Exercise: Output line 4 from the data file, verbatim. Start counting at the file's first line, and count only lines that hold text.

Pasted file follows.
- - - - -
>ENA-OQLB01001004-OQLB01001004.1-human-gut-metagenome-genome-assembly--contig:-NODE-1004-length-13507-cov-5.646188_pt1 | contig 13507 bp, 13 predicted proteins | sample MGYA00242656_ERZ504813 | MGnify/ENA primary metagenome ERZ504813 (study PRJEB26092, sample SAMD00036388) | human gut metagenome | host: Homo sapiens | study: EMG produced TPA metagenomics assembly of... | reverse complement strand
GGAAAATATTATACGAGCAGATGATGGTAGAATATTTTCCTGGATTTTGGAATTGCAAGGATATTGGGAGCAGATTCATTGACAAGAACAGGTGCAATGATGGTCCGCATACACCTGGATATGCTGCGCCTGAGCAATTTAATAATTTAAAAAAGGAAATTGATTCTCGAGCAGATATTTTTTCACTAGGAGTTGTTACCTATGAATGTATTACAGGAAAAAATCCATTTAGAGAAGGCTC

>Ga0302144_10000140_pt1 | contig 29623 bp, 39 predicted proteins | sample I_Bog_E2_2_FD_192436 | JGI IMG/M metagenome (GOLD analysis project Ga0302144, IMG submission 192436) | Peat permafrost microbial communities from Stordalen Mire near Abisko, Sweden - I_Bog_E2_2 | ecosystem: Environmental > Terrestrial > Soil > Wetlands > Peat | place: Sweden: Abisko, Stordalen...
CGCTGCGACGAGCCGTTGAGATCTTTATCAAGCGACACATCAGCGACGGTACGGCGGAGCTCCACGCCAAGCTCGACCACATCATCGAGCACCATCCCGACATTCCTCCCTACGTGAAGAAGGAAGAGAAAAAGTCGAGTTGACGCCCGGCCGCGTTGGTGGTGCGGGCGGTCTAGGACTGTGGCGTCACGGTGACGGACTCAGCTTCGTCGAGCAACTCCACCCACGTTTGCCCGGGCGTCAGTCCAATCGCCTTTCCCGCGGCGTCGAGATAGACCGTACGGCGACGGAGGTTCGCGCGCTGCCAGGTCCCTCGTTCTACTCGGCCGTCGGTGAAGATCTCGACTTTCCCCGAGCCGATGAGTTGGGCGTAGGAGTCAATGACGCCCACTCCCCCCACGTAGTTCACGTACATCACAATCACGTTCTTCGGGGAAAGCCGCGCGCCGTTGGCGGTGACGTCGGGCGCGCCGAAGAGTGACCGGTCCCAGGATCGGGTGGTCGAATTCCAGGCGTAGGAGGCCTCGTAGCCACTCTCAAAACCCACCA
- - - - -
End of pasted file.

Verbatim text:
CGCTGCGACGAGCCGTTGAGATCTTTATCAAGCGACACATCAGCGACGGTACGGCGGAGCTCCACGCCAAGCTCGACCACATCATCGAGCACCATCCCGACATTCCTCCCTACGTGAAGAAGGAAGAGAAAAAGTCGAGTTGACGCCCGGCCGCGTTGGTGGTGCGGGCGGTCTAGGACTGTGGCGTCACGGTGACGGACTCAGCTTCGTCGAGCAACTCCACCCACGTTTGCCCGGGCGTCAGTCCAATCGCCTTTCCCGCGGCGTCGAGATAGACCGTACGGCGACGGAGGTTCGCGCGCTGCCAGGTCCCTCGTTCTACTCGGCCGTCGGTGAAGATCTCGACTTTCCCCGAGCCGATGAGTTGGGCGTAGGAGTCAATGACGCCCACTCCCCCCACGTAGTTCACGTACATCACAATCACGTTCTTCGGGGAAAGCCGCGCGCCGTTGGCGGTGACGTCGGGCGCGCCGAAGAGTGACCGGTCCCAGGATCGGGTGGTCGAATTCCAGGCGTAGGAGGCCTCGTAGCCACTCTCAAAACCCACCA